Between graduation, getting married, and getting a job, I feel as though I got sucked into a vortex of constantly needing to plan and make decisions -- not only for whatever is going on in my life at the present moment, but also for the future. And I feel the weight of responsibility for every decision made, even the seemingly arbitrary ones. Things that I ultimately have no power over whatsoever, I somehow end up feeling responsible for.
A script from a television show arrests my attention: "she is a narcissist," it says. "You can't believe everything is your fault unless you also believe that you are all powerful."
The words leave my lungs feeling strained, and I didn't want to hear them, and I try to shake off the fact that Jesus is still in the habit of using whatever is in front of us, ordinary things, to bring our attention to him.
It seems silly. It seems elementary. It seems like I should know better and why am I reading the same page over and over?
Have you ever heard the saying "we plan and God laughs?" Sometimes, I don't believe He finds it all that humorous in the light of day. I think it breaks His heart, this endless flailing of mine.
He is still inviting me to rest, still wooing me and beckoning me to trust that all things are held together by His infinite grace. He knows the plans He has for me. He knew exactly who and where I would be at this moment, and Spurgeon says "had any other condition been better for you than the one in which you are, Divine Love would have put you there."
Its a promise that wherever you are right now, there is meaning and purpose. We are being made whole.
The trial is learning to rest in the middle of wherever I am, knowing that He is the same yesterday, today, and tomorrow, and believing that He gives His children good gifts. He disciplines those that He loves. He teaches those that He loves. He directs those that He loves. And (later on in Jeremiah,) He says He has loved us with an everlasting love. That means no height, no depth, no fear, no plan for the future, no regret from the past, or anything else can keep me from His love.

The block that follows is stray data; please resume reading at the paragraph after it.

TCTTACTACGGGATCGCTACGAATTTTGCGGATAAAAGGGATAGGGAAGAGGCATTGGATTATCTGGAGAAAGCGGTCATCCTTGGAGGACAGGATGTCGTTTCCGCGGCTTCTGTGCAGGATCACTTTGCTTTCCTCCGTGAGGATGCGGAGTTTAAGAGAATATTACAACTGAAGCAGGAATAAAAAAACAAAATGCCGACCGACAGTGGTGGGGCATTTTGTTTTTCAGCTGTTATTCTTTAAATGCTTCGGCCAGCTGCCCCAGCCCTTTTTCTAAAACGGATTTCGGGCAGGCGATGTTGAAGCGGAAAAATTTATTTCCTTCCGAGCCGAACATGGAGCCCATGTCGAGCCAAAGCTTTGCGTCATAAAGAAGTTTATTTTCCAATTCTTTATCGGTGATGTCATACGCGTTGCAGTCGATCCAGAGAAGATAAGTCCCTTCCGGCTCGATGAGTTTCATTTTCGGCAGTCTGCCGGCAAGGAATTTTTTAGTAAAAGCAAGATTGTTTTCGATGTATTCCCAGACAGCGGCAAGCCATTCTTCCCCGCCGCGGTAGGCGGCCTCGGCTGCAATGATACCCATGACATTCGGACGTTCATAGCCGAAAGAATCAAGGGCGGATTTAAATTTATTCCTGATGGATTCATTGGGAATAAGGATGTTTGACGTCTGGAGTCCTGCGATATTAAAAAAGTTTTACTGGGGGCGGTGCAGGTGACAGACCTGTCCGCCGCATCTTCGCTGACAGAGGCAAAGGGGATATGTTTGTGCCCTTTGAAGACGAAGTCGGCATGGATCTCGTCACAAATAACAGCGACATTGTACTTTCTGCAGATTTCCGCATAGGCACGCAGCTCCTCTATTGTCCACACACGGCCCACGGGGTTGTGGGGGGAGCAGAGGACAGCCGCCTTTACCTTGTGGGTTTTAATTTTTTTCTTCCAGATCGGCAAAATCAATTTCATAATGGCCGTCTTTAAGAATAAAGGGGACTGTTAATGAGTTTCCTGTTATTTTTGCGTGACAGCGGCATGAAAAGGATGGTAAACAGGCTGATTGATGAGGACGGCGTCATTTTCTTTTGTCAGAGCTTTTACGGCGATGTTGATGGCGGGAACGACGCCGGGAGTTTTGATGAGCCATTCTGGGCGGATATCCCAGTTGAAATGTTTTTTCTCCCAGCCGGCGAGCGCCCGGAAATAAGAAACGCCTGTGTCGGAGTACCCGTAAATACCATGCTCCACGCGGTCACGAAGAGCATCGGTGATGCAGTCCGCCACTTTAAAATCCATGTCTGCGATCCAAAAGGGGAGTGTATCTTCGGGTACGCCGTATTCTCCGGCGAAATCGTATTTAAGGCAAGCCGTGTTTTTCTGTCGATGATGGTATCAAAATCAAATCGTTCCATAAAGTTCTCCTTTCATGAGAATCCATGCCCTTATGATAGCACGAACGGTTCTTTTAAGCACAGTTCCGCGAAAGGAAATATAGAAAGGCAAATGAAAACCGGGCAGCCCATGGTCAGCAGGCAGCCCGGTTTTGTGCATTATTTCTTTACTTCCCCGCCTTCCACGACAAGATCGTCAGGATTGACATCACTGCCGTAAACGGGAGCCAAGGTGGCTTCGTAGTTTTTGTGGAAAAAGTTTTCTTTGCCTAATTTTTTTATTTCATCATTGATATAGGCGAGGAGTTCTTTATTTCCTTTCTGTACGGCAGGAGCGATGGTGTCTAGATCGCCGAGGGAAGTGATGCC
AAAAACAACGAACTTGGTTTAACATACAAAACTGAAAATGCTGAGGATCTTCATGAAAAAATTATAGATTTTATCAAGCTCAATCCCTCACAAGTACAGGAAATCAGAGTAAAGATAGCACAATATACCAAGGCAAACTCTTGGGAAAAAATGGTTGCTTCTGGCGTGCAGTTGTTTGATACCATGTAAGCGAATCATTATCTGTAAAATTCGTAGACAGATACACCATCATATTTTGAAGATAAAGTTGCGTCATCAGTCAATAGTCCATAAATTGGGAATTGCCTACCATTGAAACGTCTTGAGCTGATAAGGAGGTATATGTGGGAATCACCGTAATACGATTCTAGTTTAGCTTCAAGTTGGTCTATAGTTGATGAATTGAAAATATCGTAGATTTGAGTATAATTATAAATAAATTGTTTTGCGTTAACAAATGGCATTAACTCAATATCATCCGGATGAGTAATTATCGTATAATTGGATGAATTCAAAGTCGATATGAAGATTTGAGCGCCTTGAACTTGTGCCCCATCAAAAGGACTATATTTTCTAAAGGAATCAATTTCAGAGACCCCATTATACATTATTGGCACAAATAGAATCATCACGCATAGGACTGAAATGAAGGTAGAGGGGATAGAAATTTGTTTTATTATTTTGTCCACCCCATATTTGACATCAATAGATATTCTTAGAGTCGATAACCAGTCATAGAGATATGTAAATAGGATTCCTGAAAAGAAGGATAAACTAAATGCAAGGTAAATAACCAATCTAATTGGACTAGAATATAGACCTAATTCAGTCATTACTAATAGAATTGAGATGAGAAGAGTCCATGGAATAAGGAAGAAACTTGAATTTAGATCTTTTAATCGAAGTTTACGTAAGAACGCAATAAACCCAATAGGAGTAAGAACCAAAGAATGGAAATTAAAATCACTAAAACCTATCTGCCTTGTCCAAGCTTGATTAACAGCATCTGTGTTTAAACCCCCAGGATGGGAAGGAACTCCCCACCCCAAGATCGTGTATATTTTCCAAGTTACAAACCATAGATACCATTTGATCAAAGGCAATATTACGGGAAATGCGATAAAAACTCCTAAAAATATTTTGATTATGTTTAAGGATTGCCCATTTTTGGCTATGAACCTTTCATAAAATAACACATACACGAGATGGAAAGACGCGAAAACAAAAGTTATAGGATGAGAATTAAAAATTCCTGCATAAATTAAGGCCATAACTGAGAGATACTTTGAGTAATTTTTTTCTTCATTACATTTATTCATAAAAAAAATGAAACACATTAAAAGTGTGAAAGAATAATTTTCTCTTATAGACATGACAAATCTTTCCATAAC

Lord, I believe, but help my unbelief. In the morning, when I wake up feeling just as tired as when I laid my head down, help my unbelief. In the afternoon, when I want to be somewhere -- anywhere -- else, help my unbelief. And when I lay down, my body tense from the constant anxiety of bracing myself for the unknown, help my unbelief. When I doubt the nearness of Your presence, give me faith. When I doubt the fullness of Your love, help me to hold onto these truths, that from ashes, You bring forth beauty. Teach and direct this feeble flesh. Keep holding me together.
And help me to slow down, to open my hands to Your grace. Help me to remember that I don't need to have every answer, but rather, I can trust the One who does. Help me to lean not unto my own understanding. Let joy and rest be the balm to this burnt out heart.
Give me the grace, the unshakable grace, to laugh at the days to come -- trusting, unshakably trusting, that You have a plan.
A plan for good, not for disaster, to give you a future and a hope. And in those days, when you pray, I will listen. When you look for Me wholeheartedly, you will Find me. I will be found by you, says the LORD.
After struggling for years with some degree or another of depression and anxiety, I had my first panic attack last night.
My husband, faithful and unwavering, sat up with me in bed as my head grew increasingly lighter, my lungs struggled to stay full, my face tingled, and heart raced.
And all day today, I have felt the fatigue. I feel as though I’ve run a marathon with no training whatsoever.
In the hours that preceded the panic attack, I admitted that I don’t like the way my life looks right now. At twenty-three years old, I’m still struggling to figure out who I am. And a lot of times, it feels like I’m floundering, grasping vainly at straws in the middle of a crowd who has it all figured out.
Obviously, that’s not actually true. But we all tend to be absorbed by thoughts that we are the only one with this struggle or facing that trial. All the while, pretending to have it together.
Read more at Hashtag Hope.
Five of us women piled laughing into her great big sports utility vehicle. We had been in training together for four weeks, the latest of which brought us to the hustle and chaos of the city. We had taken turns driving each day to a different lunch destination, and as we pulled into the narrow space, I jokingly admitted that I would be afraid to drive such a massive car.
And then it happened.
The one in the front seat turned to me and said “you’ve got to stop saying you’re afraid.”
Ouch. Barely a month after meeting me, she speaks these words. And I wonder how many times a week — a day, even — I say that I am afraid. I know that I am an anxious person, but do I really let that anxiety overflow from my heart and through my lips often enough for her to pick up on it so quickly? I sit quiet though lunch, embarrassed and pondering.
Read more over at (in)courage.